The essays themselves are perfect examples of Schama’s readable but intelligent style, and he does a great job of bringing pictures to life, even when you can’t see them.

The main criticisms of the book would be twofold: firstly, and most importantly, the subjects of the essays are often exhibitions which are long since gone, so it is impossible for the reader to ever truly experience what SS is talking about, and secondly, the lack of pictures. In some ways, I’m ashamed to type that, but I feel that a book about art is the perfect place for plenty of pictures, and there is a maximum of one picture per artist discussed, which leaves something to be desired.

I stopped reading about two-thirds of the way through for a number of reasons. Mostly, the last chapter was about fashion rather than art, but also because the format was becoming a little repetitive (though that is perhaps harsh as Simon Schama’s writing is always a pleasure to read) and he was heading into artists I don’t like (Cy Twombly for one!) and several of the later essays were clearly aimed at a more knowledgeable audience than I.

I will read some of the as-yet unread essays, and would recommend the book to any art fan.

‘Cabal’ by Michael Dibdin

Friday 13th September – Sunday 22nd September

Having enjoyed the first two of the series, I quickly moved on to the third, Cabal, which would also complete the set of three which the BBC had adapted for television.

This is the point at which the TV adaptation and the books finally part company once and for all. Beyond the opening scene in which Ludovico Ruspanti falls to his death, the book is unrecognisable as the TV episode bearing the same name and containing the same characters.

However, that is not to its detriment. The book is still very enjoyable, and Zen is still the most likeable of the fictional detectives I have so far encountered. His jealousy of his lady friend’s independence provides an amusing subplot and reaffirms his status as a proper human being.


Book Diary – October 2012

‘The American Future: A History’ by Simon Schama

Friday 28th September -Tuesday 23rd October

I picked this up for mere pence in The Works some time ago, having seen the TV series and enjoyed it. The problem I anticipated was that as this was written around the 2008 American presidential elections, it would be dated despite only being four years old. However, I was completely wrong. Only the introduction dates the book, and even then not in an ‘oh-that’s-so-2008’ way, more a contextual anchor for the rest of the text.

Despite taking quite a while to read the book, I found it fascinating. I tended to read in bursts of dozens of pages at a time than gradually working my way through the text.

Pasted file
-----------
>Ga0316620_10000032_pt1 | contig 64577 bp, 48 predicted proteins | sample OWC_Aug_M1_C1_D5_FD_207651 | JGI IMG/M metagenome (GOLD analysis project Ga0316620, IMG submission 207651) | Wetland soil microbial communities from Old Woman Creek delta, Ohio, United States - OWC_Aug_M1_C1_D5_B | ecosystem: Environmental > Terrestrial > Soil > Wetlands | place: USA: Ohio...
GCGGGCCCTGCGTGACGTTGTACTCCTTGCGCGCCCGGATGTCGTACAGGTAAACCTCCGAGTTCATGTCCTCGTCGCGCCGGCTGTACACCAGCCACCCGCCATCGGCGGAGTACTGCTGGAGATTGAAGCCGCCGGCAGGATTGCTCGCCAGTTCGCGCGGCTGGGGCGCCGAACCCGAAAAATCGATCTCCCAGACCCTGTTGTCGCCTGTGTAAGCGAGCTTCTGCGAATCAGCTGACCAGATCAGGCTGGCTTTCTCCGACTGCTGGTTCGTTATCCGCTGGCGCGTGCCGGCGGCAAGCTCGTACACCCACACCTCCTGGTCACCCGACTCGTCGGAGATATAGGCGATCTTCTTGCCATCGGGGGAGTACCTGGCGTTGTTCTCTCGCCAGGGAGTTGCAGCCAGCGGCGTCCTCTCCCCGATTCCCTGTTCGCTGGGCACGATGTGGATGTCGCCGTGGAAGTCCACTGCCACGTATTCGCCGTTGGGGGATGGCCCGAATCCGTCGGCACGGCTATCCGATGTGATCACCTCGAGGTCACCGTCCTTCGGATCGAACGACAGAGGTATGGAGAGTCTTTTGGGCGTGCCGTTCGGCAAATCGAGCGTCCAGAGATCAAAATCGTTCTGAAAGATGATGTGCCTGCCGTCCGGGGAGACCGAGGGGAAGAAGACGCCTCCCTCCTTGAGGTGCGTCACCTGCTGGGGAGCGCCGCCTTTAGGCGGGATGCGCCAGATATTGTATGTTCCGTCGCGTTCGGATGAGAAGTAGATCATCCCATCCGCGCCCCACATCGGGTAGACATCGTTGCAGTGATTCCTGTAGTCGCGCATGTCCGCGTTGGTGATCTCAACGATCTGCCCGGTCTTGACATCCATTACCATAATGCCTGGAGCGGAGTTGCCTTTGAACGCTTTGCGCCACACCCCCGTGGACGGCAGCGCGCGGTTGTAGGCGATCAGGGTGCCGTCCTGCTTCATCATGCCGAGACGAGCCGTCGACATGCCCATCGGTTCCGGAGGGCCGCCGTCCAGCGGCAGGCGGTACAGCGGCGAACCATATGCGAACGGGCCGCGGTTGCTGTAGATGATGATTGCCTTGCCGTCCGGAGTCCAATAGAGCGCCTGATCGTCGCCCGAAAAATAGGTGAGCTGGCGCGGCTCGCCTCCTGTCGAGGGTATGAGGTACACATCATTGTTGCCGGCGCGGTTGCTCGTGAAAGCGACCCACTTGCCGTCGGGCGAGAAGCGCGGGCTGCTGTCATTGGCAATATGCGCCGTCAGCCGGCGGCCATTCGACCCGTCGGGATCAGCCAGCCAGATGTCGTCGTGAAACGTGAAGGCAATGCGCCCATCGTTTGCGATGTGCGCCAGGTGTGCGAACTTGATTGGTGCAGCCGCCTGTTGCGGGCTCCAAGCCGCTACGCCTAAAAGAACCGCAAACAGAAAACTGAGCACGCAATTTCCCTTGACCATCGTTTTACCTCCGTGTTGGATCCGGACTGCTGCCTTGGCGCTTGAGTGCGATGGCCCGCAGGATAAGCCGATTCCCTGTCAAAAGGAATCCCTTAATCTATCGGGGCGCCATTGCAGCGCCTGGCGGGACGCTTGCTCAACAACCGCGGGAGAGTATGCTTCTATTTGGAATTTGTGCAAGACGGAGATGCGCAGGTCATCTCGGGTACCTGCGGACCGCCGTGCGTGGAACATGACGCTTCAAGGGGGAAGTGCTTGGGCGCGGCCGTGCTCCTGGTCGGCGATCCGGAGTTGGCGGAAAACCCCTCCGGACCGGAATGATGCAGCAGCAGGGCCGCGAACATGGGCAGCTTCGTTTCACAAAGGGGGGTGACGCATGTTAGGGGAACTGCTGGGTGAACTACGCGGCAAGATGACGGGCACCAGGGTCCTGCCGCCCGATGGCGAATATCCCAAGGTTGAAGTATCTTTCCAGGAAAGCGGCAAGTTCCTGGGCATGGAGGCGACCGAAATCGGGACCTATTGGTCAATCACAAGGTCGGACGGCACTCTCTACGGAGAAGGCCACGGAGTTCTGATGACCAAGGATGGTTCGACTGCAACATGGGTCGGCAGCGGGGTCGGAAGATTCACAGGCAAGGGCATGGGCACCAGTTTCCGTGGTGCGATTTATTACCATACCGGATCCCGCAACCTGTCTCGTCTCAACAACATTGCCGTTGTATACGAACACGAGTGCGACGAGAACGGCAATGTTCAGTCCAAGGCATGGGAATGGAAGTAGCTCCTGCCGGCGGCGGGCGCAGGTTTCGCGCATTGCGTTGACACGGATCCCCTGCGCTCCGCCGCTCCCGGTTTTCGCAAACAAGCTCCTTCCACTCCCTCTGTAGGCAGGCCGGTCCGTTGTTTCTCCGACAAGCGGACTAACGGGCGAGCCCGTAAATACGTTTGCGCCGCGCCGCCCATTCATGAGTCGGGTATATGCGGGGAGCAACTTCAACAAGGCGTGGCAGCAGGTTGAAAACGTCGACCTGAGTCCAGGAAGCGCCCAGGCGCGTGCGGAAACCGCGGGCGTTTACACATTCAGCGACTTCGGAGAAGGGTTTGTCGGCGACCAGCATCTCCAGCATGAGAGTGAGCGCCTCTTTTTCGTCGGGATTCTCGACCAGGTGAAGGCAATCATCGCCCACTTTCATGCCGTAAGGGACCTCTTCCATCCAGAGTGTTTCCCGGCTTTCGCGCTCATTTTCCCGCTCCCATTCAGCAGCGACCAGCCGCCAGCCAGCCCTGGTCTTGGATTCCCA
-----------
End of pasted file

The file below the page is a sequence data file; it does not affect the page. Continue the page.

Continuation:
I learned an enormous amount about American history (despite having seen – and clearly forgotten – the series when it was on television) and it was interesting to read the contrast between intention and realisation. The book painted a very attractive picture of the American ideal and a depressing one of the way in which this was twisted and exploited by immoral and misguided people over the last three or four centuries.

Having read Simon Schama’s ‘Power of Art’ last year, and enjoyed the television series which accompanied both books, I can honestly say I would willingly read anything he has written.

‘The Children of Húrin’ by J.R.R. Tolkien (edited by Christopher Tolkien)

Wednesday 24th October – Thursday 1st November

I bought this several years ago at a bargain price in HMV, but had repeatedly put off reading it, having been rather daunted by The Silmarillion’s dense text and foolishly assumed that The Children of Húrin would be the same.

I couldn’t have been more wrong, and I thoroughly enjoyed this book despite its very dark and tragic plot. The lack of hope, and the despair which permeates the entire story make more grown up than many of his other stories, and puts the tone in stark contrast to the (I feel) rather childish style of The Hobbit. In some ways it is probably right up there with The Lord Of The Rings as my favourite Tolkien story. At 250-odd pages, it’s a much quicker read!

With the film of The Hobbit imminent, I was struck by how easy it would be to turn this into a fantastic Middle Earth tragedy, though it’s debatable what sort of audience such a hope-free film could attract.